I also did a search for a pizza sauce with the exact same ingredients and pecking order given at the PG website for PG's pizza sauce and the closest match I could find is the Pizzaiolo sauce at http://www.stanislausfoodproducts.com/_pdfs/Pizzaiolo-Autentico-Pizza-Sauce.pdf. That sauce contains oils but they do not affect the numbers I have been working with. Until we can get more information on the PG pizza sauce, I may use the Pizzaiolo sauce as a proxy for that sauce.

I also now believe that 8.5 ounces of the PG cheese blend may not yield the best match with the PG Nutrition Facts. You indicated that the worker in your Manchester PG store leveled the cheese blend that you purchased in the measuring cup. I did not see that when I visited the PG store in Massachusetts and saw the worker up close making pizzas. Leveling the cheese blend is a common practice to keep cheese costs under control but it will have the effect of yielding a lower weight when put on the scale. I am still playing around with the numbers, so it may be a while before I can suggest a new dough formulation. I would also like to see if the last PG clone formulation was correct. It is hard to say since we don't really know how PG manages its dough in its commissary and in transit to their stores, and also what dough management takes place in the stores themselves. If the PG dough in fact has a low hydration, more fermentation time could be given to the dough at the commissary so that the dough is more easily handled in the stores.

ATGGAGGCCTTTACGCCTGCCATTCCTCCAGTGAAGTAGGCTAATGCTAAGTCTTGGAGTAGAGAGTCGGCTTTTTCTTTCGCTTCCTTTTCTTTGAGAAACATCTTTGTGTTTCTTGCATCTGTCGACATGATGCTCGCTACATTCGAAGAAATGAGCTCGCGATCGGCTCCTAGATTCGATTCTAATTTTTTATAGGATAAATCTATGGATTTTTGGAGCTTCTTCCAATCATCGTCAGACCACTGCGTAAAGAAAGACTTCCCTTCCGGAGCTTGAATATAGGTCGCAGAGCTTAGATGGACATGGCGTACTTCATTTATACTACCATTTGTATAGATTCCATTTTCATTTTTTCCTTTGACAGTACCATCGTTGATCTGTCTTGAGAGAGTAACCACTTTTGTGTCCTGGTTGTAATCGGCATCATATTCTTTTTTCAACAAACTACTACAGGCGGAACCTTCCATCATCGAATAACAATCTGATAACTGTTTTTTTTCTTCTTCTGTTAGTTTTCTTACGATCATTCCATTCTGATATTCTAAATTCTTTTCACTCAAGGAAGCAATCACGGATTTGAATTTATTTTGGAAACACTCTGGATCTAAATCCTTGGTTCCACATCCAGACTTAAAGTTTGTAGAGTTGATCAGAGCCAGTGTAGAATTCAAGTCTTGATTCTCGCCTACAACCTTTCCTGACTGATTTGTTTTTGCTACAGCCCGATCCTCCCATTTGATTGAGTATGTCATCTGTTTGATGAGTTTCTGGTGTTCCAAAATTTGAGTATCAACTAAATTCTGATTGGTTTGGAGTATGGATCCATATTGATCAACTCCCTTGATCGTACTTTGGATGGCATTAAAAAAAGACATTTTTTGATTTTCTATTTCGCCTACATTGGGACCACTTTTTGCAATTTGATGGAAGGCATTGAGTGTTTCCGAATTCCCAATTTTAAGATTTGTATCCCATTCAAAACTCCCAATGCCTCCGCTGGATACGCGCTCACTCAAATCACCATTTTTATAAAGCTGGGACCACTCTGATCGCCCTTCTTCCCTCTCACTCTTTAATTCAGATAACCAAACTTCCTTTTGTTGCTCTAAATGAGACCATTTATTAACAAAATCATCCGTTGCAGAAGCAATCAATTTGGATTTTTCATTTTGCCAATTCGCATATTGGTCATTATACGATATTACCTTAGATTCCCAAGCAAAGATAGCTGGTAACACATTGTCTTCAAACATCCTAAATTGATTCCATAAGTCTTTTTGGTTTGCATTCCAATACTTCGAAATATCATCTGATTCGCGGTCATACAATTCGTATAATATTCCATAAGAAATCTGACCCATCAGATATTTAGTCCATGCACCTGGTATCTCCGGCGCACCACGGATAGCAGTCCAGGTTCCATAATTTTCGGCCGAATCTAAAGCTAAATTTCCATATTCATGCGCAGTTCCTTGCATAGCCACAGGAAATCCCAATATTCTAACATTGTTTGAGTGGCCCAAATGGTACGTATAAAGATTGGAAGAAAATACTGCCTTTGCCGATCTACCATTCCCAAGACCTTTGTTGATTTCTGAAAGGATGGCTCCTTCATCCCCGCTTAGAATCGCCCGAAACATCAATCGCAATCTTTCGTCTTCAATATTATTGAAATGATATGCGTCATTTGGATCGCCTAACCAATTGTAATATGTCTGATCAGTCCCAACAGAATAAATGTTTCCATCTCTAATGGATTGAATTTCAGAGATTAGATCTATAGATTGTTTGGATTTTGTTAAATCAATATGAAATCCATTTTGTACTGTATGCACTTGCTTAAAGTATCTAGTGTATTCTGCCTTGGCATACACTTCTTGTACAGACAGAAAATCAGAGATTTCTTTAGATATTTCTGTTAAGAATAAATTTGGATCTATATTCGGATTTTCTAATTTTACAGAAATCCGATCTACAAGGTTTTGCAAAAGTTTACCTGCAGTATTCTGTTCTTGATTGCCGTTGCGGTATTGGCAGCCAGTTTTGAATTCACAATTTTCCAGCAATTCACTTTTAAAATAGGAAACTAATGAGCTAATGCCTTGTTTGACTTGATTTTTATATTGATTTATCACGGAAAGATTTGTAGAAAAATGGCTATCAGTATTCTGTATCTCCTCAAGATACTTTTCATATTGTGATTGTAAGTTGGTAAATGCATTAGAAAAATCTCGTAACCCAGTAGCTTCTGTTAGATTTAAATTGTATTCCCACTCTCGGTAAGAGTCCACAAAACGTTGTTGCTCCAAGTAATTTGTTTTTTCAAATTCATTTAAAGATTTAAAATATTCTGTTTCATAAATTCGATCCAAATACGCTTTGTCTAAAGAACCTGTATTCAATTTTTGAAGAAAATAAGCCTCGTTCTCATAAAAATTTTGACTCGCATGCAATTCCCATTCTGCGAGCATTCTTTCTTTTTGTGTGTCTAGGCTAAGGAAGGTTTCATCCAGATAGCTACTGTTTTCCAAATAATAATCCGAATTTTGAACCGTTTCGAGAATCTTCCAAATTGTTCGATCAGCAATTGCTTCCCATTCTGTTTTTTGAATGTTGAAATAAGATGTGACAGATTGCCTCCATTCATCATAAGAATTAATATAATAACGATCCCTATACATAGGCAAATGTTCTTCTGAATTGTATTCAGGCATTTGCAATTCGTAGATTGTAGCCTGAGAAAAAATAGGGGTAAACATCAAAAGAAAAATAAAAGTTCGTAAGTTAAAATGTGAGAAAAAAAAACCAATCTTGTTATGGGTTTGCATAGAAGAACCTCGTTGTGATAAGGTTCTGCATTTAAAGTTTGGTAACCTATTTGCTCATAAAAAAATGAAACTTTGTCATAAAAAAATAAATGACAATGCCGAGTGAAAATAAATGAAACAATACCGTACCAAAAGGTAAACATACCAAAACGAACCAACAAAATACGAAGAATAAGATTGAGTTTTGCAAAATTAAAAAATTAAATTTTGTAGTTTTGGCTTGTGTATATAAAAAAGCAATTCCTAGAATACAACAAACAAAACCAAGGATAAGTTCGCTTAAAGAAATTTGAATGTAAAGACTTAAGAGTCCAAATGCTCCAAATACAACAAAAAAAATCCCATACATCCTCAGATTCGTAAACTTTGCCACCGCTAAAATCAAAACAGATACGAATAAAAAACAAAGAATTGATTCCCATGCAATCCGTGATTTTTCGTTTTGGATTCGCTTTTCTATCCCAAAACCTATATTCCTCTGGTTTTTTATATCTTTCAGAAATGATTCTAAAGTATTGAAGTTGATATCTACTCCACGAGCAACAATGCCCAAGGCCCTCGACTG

Peter

Offline Pete-zza

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Re: Papa Gino's Recipe
« Reply #189 on: May 29, 2012, 04:35:04 PM »
Jamie,

I have pretty much concluded my number crunching, at least for now, and hope to have a new PG clone dough formulation to share with you in a day or two. In the meantime, I thought I would report on the results of my study of the PG cheese blend in relation to the PG Nutrition Facts, and also on the PG pizza sauce.